The counselor doesn’t acknowledge me at all, never taking his eyes of the boy.  “Is there anything I can do?” the counselor asks the scout.

By this time, I’m getting to the verge of throwing a tantrum.  I feel like I’m very discreetly being accused of doing something wrong.  I spent my own money to “volunteer” my time to go to camp and help BSA accomplish it’s mission.  I was not spending my time and money to be ignored and accused.  I’m getting pissed.

I sooo wanted to say, “I’m glad your offering assistance, ’cause it’s so much easier to smack them silly if someone holds them… can you grab his arms?” just to see what kind of response I could get out of the counselor, but I didn’t.  The scout finally shaped up and we all went our separate ways.

So, I guess the moral of the story is counselors at scout camps are trained to cover the ass of the camp, adult leaders are trained to cover not only their own asses but the ass of BSA, and the whole stupid thing makes me wonder if it’s really worth having to cover my ass to volunteer my time and money to an organization that apparently a lot of people want to sue.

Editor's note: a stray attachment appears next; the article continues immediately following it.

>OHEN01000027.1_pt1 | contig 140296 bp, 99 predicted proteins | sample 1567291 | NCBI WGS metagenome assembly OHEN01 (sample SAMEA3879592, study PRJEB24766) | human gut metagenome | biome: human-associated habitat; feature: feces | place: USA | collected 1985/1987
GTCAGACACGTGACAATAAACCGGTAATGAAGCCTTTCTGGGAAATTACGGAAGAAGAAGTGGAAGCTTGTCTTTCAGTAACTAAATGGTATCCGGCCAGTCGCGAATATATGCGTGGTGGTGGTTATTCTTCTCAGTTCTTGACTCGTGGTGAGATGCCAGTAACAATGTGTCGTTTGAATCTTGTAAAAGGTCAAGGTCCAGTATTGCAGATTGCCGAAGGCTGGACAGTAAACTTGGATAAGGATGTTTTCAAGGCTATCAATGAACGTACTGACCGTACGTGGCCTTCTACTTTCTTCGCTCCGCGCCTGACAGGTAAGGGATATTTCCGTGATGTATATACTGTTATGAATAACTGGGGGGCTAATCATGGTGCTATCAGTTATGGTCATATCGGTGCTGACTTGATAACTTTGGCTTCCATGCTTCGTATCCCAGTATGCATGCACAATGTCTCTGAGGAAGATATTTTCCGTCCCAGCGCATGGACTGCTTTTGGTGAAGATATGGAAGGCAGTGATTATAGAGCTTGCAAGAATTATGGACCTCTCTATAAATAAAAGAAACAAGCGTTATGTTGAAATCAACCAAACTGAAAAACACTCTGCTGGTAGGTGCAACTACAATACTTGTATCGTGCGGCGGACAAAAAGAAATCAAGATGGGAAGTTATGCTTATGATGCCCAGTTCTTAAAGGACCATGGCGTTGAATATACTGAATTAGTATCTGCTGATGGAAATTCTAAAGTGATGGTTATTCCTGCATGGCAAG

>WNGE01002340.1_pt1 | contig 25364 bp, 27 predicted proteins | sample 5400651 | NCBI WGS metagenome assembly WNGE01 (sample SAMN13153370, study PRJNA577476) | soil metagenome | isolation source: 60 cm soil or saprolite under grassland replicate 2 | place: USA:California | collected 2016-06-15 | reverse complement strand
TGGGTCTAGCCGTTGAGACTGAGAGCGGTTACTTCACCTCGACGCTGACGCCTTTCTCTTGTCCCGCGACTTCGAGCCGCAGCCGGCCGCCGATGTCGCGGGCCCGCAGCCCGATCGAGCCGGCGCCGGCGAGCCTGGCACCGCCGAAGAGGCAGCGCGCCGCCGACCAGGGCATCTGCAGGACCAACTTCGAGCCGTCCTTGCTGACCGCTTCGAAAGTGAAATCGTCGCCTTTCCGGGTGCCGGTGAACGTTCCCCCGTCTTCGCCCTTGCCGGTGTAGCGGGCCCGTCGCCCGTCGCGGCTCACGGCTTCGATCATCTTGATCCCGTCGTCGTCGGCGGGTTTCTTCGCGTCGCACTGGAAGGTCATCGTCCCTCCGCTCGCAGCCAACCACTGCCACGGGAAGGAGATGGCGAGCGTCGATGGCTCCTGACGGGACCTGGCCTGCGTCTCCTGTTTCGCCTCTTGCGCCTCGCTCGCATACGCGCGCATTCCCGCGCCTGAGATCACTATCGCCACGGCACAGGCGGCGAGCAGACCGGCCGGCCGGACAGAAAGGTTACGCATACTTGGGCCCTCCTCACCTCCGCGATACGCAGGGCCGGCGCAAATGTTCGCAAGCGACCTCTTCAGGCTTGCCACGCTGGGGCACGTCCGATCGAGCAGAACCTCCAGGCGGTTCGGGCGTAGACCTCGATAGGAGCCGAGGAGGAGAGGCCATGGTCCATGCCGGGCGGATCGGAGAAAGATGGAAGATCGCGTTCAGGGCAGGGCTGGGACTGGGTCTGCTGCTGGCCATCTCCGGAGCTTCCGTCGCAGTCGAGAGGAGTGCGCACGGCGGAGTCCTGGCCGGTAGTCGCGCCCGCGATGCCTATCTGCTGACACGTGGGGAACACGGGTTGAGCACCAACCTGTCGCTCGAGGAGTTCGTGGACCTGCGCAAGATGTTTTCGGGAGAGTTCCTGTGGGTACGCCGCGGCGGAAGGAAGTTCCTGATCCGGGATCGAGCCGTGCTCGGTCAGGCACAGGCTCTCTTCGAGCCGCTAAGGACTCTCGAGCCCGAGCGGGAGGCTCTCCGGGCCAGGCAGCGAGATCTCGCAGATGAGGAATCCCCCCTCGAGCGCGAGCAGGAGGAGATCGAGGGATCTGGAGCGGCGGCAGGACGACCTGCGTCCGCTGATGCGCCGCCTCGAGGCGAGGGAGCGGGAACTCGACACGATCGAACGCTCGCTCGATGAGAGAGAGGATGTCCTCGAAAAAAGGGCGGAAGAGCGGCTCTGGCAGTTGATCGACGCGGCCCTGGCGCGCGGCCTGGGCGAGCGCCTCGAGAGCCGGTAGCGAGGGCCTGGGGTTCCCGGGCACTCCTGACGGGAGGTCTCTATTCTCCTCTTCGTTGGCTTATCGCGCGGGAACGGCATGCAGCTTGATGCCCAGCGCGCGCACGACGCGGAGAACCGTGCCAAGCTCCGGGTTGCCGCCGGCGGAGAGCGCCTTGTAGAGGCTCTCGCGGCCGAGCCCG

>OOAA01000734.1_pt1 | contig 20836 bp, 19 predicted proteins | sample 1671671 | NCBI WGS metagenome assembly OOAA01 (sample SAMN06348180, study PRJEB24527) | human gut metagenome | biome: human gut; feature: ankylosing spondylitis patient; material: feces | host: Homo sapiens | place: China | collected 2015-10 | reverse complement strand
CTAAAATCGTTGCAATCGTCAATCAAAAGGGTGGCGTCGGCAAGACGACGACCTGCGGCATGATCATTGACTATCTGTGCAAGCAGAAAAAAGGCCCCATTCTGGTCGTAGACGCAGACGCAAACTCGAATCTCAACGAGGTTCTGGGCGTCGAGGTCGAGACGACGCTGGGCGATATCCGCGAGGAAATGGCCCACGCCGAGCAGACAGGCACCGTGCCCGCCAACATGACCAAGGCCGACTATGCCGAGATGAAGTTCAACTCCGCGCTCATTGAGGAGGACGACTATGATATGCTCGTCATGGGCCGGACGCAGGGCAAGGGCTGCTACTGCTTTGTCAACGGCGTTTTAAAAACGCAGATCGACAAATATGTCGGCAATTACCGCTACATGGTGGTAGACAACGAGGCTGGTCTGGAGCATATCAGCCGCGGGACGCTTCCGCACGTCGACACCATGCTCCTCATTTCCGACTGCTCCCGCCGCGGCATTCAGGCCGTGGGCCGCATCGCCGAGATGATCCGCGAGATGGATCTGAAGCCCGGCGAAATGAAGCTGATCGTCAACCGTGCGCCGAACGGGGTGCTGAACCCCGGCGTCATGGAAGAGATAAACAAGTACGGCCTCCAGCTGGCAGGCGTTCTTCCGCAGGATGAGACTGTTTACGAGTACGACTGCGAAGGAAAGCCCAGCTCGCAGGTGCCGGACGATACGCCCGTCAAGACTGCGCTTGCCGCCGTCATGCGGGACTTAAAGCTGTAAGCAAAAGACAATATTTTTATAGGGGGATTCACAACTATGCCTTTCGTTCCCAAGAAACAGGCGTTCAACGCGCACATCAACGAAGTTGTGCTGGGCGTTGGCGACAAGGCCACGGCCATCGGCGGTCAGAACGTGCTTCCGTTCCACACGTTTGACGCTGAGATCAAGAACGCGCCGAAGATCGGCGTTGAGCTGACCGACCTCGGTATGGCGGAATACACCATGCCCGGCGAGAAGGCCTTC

You know, maybe I’m looking at this from the wrong angle.  Maybe I should be looking for a reason to sue.  You know, all of the stupid bagels they served at the mess hall did tend to go straight to my ass… making it that much harder to cover.

barf
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I could sue for that, couldn’t I?

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Sep 20

I have been my oldest son’s Scout leader since he was a Tiger Cub. He is now in his first year of Boy Scouts working on his Tenderfoot.  I have been a Scout leader for about 5 years, which is almost a year longer than I have held any single employment with any single employer in my almost 40 years of existence… how pathetic am I?  Needless to say, the time of the annual “Popcorn Sales” is upon us. Oh, and how Boy Scouts of America (BSA) wants you to sell that popcorn! My oh my, it seems that perhaps the entire reason for Scouting’s existence is to sell that stinking Trail’s End popcorn!